Benazir Bhutto’s terrorist assassination on December 27 last year was perhaps the biggest tragedy suffered by Pakistan in the last 60 years. It was an equally gigantic tragedy for the rest of the world, especially the Muslims. As we commemorate the first death anniversary of this great leader, there is no greater way of paying homage to her than to recall her great deeds for Pakistan and the world.
Benazir Bhutto was not just a devoted mother, a loving wife, and a popular democratic leader of 170 million Pakistanis, but she was also a source of pride and strength for 1.3 billion Muslims of the world, and a beacon of hope and courage for the entire global humanity.
Benazir Bhutto was a charismatic woman of world stature in her own right, and perceived as such across the frontiers of Pakistan—as she went about articulating the collective human desire for global peace and progress during her proactive political career from the 80’s through the 90’s until the fateful day of December 27 last year.
As the Muslim world’s first woman prime minister, Benazir Bhutto was living proof of a Muslim nation’s willingness to be elected by a woman leader—a reality reflecting the highest form of democratic expression that is yet to be realized in much of the Democratic West.
And, in contemporary times, when the Muslim world is blamed by a section of the very West for lagging behind 21st century standards of modernity, the populist leadership of Benazir Bhutto was a testimony to Islam’s inherent compatibility with democracy, liberty, human rights, gender equality, and much more.
Daughter of Destiny
Daughter of the East, the Daughter of Destiny—as she was known in the world through the titles of her autobiography—Benazir Bhutto was always conscious of not just the democratic destiny of her own nation but also of the value of democratic peace the world over.
The gigantic challenges of democracy at home, therefore, never distracted her attention from articulating a realistic and pragmatic discourse on a host of global issues like globalization and poverty, extremism and terrorism, environment and sustainable development, clash of civilizations and conflict resolution.
In fact, on several of these issues, Benazir Bhutto made a pioneering contribution to initiate a solutions-oriented global debate that has matured overtime and produced positive outcomes bettering the lives of millions around the world. She possessed a remarkable optimism about the future, a belief in the power of dialogue, and a strong commitment to democracy. She was an advocate for reconciliation, between Islamic and non-Islamic societies, and outlined how that goal could be achieved. She not only had a vision, she had a plan on how it would be done.
A graduate of Harvard and Oxford, also elected as President of Oxford Union, Benazir Bhutto was destined to lead Pakistan’s democratic struggle for almost three decades after the “judicial murder” of Prime Minister Zulfikar Ali Bhutto. The proud daughter never disappointed her father, himself a populist leader of world stature. She was incarcerated in prison and had to suffer exile during the military dictatorship of General Ziaul Haq.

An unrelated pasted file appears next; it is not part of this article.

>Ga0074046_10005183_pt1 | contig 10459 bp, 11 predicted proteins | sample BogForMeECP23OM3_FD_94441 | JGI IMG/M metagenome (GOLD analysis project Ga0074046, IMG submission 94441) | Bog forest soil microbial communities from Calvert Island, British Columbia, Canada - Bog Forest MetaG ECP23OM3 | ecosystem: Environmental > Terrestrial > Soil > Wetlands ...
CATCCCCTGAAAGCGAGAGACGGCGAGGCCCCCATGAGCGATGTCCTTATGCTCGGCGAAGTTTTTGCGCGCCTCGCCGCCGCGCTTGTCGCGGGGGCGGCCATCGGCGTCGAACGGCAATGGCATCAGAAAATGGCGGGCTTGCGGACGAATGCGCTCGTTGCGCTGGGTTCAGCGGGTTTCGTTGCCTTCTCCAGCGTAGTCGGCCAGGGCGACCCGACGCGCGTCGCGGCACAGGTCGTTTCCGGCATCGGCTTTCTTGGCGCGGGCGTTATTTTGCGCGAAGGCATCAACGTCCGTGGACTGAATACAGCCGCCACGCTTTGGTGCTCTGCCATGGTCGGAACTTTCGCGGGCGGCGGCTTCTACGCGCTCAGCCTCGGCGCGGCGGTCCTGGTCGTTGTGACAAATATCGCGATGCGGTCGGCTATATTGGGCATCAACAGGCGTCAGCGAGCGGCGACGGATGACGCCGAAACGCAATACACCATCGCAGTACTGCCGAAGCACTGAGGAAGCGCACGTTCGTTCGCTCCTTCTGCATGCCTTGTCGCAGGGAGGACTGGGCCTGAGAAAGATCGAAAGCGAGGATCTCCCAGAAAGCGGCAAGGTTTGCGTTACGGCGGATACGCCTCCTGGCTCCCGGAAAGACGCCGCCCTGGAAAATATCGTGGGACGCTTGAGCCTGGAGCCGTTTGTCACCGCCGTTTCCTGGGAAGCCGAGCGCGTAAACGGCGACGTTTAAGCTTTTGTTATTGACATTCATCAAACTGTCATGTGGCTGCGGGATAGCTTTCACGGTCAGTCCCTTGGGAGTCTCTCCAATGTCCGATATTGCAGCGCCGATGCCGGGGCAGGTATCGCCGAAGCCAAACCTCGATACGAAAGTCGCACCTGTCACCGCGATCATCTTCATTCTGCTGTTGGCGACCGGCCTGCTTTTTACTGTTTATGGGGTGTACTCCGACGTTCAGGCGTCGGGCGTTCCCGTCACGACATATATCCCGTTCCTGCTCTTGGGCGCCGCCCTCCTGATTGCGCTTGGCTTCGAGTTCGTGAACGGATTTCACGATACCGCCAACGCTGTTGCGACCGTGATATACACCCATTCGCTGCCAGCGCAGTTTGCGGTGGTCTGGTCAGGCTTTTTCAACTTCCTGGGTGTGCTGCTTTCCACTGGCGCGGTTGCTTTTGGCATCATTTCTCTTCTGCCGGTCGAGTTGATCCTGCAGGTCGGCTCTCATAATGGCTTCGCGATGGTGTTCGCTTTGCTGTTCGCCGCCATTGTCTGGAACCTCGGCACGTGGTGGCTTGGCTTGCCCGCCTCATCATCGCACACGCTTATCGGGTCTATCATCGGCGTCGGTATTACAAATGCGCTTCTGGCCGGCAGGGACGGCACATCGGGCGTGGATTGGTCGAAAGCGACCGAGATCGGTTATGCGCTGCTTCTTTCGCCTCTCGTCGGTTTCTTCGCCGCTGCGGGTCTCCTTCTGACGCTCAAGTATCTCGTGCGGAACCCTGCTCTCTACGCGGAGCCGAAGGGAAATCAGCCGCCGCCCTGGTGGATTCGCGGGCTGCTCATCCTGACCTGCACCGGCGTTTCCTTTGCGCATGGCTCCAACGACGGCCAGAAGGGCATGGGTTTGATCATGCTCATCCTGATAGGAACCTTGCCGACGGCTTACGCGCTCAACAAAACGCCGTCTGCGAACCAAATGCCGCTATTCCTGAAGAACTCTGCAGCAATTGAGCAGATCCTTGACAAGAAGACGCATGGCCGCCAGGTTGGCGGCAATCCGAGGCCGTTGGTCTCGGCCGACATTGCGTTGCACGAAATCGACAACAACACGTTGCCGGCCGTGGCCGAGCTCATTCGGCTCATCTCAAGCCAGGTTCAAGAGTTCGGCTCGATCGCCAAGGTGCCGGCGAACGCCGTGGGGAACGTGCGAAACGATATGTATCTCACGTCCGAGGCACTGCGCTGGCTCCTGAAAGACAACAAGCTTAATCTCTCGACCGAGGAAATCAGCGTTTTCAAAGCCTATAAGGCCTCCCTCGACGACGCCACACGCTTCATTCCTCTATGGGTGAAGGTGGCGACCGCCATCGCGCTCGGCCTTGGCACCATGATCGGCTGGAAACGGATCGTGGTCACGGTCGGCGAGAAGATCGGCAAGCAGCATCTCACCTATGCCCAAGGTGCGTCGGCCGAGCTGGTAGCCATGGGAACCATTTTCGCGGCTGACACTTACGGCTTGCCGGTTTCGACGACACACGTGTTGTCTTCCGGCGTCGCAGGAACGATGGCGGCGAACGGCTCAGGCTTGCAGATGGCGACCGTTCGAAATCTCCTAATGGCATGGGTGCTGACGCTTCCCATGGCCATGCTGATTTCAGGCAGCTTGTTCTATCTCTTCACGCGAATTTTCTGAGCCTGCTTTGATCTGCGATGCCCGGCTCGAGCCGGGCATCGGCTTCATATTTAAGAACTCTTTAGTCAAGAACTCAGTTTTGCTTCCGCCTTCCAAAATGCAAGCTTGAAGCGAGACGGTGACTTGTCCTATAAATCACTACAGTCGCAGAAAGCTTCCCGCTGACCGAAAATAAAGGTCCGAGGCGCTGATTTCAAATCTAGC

In 1988, she was elected Prime Minister, the first such instance in 14 centuries of Islamic history. In June 1989, Benazir Bhutto also got a distinction as being the first ever woman leader to address Joint Session of the US Congress, in which she called for the establishment of an Association of Newly Democratic Nations.
Benazir Bhutto was Pakistan’s progressive face in the world—a far-sighted leader who could weather any storm confronting the nation, be it a crisis in the region or the souring of ties with allies of the past, and who spared no international opportunity in projecting Pakistan’s case on Kashmir and defending its right to acquire nuclear power.
It was Benazir Bhutto who signed the Chashma-I nuclear power plant deal with China in 1989 and the plant is generating 300 mw of electricity today. It was she who concluded another such deal with France in 1990 to generate 900 mw of energy, an agreement that was shelved after the dismissal of her government. The 1993 cash-for-missile-technology deal with North Korea was also negotiated by her.
Service to Humanity
As a leader of Pakistan during her second stint as prime minister, Benazir Bhutto’s fight for the right of subjugated Muslims in the world took her to Bosnia, where the Muslim people were facing the threat of extinction at the hands of Serbs.
In February 1994, she accompanied Turkish Prime Minister Tansu Ciller to the besieged Bosnian capital of Sarajevo, where they jointly called for the lifting of arms embargo that prevented Muslims from defending themselves.
Two years later, when the digging of mass graves proved the genocide of Bosnian Muslims, Benazir Bhutto reminded the Europeans of the human cost of their appeasement of the Serbs. She wrote: “When leadership is abdicated and responsibility is renounced, we allow the likes of (Bosnian Serb leader) Radovan Karadzic to begin their massacres. That should be our enduring lesson.”